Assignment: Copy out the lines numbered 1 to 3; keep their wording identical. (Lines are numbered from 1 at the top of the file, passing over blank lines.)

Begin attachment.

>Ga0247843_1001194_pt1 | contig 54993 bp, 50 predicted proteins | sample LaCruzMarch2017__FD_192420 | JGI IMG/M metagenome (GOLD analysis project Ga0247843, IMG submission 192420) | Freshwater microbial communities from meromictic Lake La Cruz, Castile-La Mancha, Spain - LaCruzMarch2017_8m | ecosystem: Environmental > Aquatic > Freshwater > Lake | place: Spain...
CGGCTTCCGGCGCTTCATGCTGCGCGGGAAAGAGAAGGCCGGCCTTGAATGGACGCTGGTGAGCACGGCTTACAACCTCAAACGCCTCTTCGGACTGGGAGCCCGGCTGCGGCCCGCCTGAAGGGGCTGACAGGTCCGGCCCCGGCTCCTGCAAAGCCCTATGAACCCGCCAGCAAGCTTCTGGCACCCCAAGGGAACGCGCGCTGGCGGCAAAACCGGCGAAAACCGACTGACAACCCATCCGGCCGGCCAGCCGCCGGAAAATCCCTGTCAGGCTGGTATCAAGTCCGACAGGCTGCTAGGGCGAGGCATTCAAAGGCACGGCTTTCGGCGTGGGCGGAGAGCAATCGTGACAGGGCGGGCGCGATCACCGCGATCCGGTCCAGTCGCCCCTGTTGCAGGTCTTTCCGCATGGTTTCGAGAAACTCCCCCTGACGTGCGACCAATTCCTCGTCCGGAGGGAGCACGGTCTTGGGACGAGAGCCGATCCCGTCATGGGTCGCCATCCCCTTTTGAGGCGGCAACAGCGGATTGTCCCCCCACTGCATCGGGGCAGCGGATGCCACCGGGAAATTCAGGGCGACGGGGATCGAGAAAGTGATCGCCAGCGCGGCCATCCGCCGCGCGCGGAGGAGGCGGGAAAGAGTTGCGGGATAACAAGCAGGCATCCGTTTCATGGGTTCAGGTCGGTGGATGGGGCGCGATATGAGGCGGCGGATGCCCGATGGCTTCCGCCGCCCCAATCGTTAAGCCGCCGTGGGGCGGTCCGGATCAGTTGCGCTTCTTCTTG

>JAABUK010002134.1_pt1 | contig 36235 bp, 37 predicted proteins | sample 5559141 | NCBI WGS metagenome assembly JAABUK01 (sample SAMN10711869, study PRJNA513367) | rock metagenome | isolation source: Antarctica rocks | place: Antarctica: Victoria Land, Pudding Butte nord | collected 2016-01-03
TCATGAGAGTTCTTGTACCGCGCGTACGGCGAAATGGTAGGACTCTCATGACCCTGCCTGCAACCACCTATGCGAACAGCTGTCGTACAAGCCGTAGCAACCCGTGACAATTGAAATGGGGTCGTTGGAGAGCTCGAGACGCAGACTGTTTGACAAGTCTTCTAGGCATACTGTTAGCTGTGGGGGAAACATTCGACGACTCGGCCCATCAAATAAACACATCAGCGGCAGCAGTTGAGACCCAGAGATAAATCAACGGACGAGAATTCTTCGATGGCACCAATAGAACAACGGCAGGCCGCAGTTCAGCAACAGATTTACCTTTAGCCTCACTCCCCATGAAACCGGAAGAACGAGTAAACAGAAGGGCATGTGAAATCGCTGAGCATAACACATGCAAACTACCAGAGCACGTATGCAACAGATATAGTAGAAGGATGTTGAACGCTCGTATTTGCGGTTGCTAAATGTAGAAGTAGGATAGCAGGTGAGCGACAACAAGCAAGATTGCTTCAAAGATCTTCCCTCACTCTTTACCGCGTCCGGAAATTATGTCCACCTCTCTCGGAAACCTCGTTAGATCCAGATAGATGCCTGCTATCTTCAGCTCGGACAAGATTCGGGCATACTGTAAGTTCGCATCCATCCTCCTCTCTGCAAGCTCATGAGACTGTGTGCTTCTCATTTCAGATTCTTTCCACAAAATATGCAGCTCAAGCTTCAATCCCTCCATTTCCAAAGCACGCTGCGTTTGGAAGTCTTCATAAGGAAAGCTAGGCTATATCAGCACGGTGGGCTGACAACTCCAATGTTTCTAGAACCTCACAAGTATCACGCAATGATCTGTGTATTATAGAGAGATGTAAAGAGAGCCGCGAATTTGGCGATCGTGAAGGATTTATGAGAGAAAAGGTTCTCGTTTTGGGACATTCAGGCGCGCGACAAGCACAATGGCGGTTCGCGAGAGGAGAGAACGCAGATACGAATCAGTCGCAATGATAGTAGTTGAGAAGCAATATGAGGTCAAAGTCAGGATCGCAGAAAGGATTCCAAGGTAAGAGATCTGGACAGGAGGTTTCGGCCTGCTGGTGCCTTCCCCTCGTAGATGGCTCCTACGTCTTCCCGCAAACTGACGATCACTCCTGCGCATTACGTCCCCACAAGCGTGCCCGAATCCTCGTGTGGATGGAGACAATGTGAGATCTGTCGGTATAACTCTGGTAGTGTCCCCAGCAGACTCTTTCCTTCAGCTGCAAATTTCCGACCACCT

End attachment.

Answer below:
>Ga0247843_1001194_pt1 | contig 54993 bp, 50 predicted proteins | sample LaCruzMarch2017__FD_192420 | JGI IMG/M metagenome (GOLD analysis project Ga0247843, IMG submission 192420) | Freshwater microbial communities from meromictic Lake La Cruz, Castile-La Mancha, Spain - LaCruzMarch2017_8m | ecosystem: Environmental > Aquatic > Freshwater > Lake | place: Spain...
CGGCTTCCGGCGCTTCATGCTGCGCGGGAAAGAGAAGGCCGGCCTTGAATGGACGCTGGTGAGCACGGCTTACAACCTCAAACGCCTCTTCGGACTGGGAGCCCGGCTGCGGCCCGCCTGAAGGGGCTGACAGGTCCGGCCCCGGCTCCTGCAAAGCCCTATGAACCCGCCAGCAAGCTTCTGGCACCCCAAGGGAACGCGCGCTGGCGGCAAAACCGGCGAAAACCGACTGACAACCCATCCGGCCGGCCAGCCGCCGGAAAATCCCTGTCAGGCTGGTATCAAGTCCGACAGGCTGCTAGGGCGAGGCATTCAAAGGCACGGCTTTCGGCGTGGGCGGAGAGCAATCGTGACAGGGCGGGCGCGATCACCGCGATCCGGTCCAGTCGCCCCTGTTGCAGGTCTTTCCGCATGGTTTCGAGAAACTCCCCCTGACGTGCGACCAATTCCTCGTCCGGAGGGAGCACGGTCTTGGGACGAGAGCCGATCCCGTCATGGGTCGCCATCCCCTTTTGAGGCGGCAACAGCGGATTGTCCCCCCACTGCATCGGGGCAGCGGATGCCACCGGGAAATTCAGGGCGACGGGGATCGAGAAAGTGATCGCCAGCGCGGCCATCCGCCGCGCGCGGAGGAGGCGGGAAAGAGTTGCGGGATAACAAGCAGGCATCCGTTTCATGGGTTCAGGTCGGTGGATGGGGCGCGATATGAGGCGGCGGATGCCCGATGGCTTCCGCCGCCCCAATCGTTAAGCCGCCGTGGGGCGGTCCGGATCAGTTGCGCTTCTTCTTG

>JAABUK010002134.1_pt1 | contig 36235 bp, 37 predicted proteins | sample 5559141 | NCBI WGS metagenome assembly JAABUK01 (sample SAMN10711869, study PRJNA513367) | rock metagenome | isolation source: Antarctica rocks | place: Antarctica: Victoria Land, Pudding Butte nord | collected 2016-01-03